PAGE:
But in the late Middle Ages, the priests’ sermons began to transition away from being given in Latin (not the Mass itself though). The English word lent was adopted. It meant spring (as in the German language Lenz and Dutch lente) and comes from a Germanic root for “long” because in the spring the days are getting longer.

So, the Lenten Moon is the “Spring Moon”

The warming ground means that earthworm casts appear. That brings robins back to some places. Some Native Americans called it both the Full Crow Moon for the cawing of crows that signaled the end of winter, or the Full Crust Moon for the noisy, crusted snow cover from the daily thawing and freezing.

It can also be seen as the Last Moon of Winter – which is how it feels this year for me in Paradelle.

In medieval England it was called the Chaste Moon. It was the Oak Moon in Celtic tradition for the tree god or king. Oak was considered to be the wood from which people were first created.

It has been called the Full Sap Moon and sometimes the Maple Moon for the maple syrup made from the sap of sugar maple, red maple or black maple trees.

Poet Emily Dickinson said that March is the month of anticipation and plenty of us are eagerly antcipating spring.

The name Windy Moon is also connected to this month’s full moon being that the changing temperatures often make it a blustery and unpredictable weather month. Crocuses and early flowering bulbs are just as likely to be covered with snow as with sunshine.

For much of the United States, this month certainly came in like a lion, and the hope is that it will go out like a lamb. Back in 2012 when I wrote about this full moon I said that it had been a very mild winter in Paradelle and much of the U.S. and that bulbs were blooming in my yard in mid-February.

Windy Moon

The Moon was quite bright in Paradelle last night, but the Full Moon arrives on March 27 at 4:27 am around here and I’m sure it will wake me up.

I think many of us would agree with a Cherokee name for the March Full Moon – the Windy Moon, Anvyi, the first Moon of the new season. It is the traditional start of the new cycle of planting and a time when new council fires are made.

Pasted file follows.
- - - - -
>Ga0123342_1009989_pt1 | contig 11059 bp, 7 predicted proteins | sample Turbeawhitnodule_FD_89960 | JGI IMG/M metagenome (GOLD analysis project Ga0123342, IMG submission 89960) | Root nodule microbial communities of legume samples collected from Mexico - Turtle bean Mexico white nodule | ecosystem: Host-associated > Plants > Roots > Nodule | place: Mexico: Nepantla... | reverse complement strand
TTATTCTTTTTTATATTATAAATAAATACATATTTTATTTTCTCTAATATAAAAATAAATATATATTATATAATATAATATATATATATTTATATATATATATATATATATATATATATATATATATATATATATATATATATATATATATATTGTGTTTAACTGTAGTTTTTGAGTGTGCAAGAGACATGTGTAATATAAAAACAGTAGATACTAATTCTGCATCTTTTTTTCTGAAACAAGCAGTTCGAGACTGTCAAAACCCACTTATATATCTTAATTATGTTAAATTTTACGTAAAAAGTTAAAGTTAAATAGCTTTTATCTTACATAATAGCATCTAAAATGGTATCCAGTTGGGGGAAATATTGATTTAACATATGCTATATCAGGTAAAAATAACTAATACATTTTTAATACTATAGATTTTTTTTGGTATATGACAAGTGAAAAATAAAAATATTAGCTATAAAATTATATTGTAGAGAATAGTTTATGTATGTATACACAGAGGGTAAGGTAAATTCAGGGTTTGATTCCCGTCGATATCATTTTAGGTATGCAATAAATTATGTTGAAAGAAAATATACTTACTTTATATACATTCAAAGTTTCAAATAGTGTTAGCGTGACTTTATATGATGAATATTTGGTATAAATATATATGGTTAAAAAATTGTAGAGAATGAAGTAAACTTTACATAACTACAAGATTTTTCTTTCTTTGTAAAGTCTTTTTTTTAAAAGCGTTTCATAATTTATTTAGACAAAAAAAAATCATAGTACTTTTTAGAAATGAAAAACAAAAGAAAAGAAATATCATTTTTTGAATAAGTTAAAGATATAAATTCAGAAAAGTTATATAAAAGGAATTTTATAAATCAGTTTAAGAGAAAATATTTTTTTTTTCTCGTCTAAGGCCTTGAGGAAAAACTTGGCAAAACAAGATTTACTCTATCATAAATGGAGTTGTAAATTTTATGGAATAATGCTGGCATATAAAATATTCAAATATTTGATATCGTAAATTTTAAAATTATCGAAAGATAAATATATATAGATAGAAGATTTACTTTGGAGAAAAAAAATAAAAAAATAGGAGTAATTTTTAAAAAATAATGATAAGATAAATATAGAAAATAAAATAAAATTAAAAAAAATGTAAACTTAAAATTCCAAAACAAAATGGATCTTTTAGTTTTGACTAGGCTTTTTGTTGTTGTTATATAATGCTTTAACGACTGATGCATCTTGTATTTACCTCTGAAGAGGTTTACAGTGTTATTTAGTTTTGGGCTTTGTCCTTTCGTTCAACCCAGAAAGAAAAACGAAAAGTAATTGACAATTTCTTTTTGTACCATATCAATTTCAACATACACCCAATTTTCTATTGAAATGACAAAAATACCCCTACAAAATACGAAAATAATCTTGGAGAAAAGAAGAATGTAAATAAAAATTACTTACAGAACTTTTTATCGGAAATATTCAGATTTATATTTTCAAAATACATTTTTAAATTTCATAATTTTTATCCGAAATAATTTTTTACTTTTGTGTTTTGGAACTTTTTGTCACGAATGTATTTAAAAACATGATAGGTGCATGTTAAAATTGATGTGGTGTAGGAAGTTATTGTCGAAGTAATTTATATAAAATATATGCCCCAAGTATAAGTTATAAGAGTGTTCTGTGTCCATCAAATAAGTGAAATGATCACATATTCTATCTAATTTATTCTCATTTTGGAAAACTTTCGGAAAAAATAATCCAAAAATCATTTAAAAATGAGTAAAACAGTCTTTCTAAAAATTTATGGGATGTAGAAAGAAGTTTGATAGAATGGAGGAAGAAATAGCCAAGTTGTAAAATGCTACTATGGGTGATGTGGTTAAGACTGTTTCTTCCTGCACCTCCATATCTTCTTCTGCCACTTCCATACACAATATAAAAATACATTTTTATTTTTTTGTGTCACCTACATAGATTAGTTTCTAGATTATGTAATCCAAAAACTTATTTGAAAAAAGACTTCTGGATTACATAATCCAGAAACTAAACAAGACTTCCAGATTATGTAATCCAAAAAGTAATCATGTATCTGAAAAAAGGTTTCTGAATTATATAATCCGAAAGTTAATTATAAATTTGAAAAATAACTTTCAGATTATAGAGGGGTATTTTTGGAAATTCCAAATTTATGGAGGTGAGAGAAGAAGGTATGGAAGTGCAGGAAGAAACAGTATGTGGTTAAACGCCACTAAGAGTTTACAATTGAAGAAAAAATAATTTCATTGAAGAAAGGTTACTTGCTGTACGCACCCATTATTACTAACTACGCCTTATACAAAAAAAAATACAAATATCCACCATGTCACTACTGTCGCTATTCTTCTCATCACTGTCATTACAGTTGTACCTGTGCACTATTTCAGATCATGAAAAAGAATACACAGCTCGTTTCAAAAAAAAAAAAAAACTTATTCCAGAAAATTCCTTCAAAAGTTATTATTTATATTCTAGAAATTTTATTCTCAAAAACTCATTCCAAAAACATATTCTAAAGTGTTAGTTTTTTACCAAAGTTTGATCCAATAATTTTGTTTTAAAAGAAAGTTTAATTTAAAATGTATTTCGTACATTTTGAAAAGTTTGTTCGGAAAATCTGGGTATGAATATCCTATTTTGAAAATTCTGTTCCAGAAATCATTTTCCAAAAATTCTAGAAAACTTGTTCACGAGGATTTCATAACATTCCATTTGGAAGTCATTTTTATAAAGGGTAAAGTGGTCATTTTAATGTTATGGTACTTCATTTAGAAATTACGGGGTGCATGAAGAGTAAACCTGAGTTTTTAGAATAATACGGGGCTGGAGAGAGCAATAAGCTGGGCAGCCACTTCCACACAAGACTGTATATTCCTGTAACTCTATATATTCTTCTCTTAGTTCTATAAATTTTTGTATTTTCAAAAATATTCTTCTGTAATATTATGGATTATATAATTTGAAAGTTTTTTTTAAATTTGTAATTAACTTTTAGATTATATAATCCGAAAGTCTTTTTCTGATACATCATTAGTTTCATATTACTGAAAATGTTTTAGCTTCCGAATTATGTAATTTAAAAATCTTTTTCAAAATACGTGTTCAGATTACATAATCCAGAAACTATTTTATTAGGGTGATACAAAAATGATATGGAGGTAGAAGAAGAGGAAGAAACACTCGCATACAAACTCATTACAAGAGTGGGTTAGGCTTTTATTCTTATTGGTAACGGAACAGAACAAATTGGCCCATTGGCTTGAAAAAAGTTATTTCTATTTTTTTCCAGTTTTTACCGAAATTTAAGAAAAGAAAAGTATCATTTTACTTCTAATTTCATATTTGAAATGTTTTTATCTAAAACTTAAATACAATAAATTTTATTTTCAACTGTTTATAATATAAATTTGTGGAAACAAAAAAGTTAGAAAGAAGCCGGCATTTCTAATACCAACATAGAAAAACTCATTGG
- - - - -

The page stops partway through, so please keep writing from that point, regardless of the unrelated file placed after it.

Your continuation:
“Kanati & Selu – Cherokee”        painting:

The figure used to portray this moon is Kanati, one of the many beings created by the “Apportioner,” Unethlana.

Kanati is “The Lucky Hunter” and is sometimes called First Man. He lives with his wife Selu (“Corn”) in the east where the sun rises, and their sons, the Twin Thunder Boys, live in the west.

These “helpers” were variously charged with the control of the life elements of the earth: air/earth/fire/water. Their domains are the sky, earth, stars and the Seven Levels of the universe.

Kanati has a magic cave forever stocked with game animals and Selu has a magic bowl that always contained corn.  When their spying children undid their magic, Kanati and Selu were doomed to be mortals.

Some of the other seasonal names for this Moon are the Full Sap Moon, Oak Moon, Storm Moon, Seed Moon and Maple Moon.

The warming temperature and ground means that earthworm casts appear, and so the Worm Moon is another name. And those worms mean the appearance for some of us of the returning winged symbols of spring,  robins.

Other Native Americans called this Crow Moon for the cawing of crows that signaled the end of winter, or the  Crust Moon for the crusted snow cover from thawing and freezing cycles of this fickle month.

To earlier English speakers, this was sometimes known as the Lenten Moon. I only learned recently that in the late Middle Ages, as sermons began to be given in the vernacular instead of Latin, the English word lent was adopted. This word initially simply meant spring and lent was the name for the season. (Compare as in the German language lenz and Dutch lente) from the Germanic root for “long” because in the spring the days visibly became longer.

As a child, my father taught me in the garden that certain seeds and plants were safe to put in the ground when the oak tree had leaves that looked like a mouse’s ear. I would have accepted the name Oak Moon for that reason. But it actually goes back to the Celtic oak tree god or king. Oak was considered to be the wood from which people were first created.

Pooh & PigletThinking of this as a Windy Moon actually turns me back to reading as a child and then again to my own children about Pooh bear and his blustery day.

Some March days are  kite-flying weather. Some days are for the garden. Sometimes a coat, sometimes a sweater, sometimes only a shirt.

March is an uncertain month that can have crocuses and early flowering bulbs covered with snow.

We say if the month comes in like a lion, it will go out like a lamb. We had a lion entry in Paradelle, so I hope the lamb arrives for Easter.

Depending on the weather (and ignoring the “officialness” of the equinox), you can think of this as the last Full Moon of winter or the first of spring. I’ll opt for the first of spring and on this windy day, I plan to go to my own thoughtful spot and be somewhat thoughtful.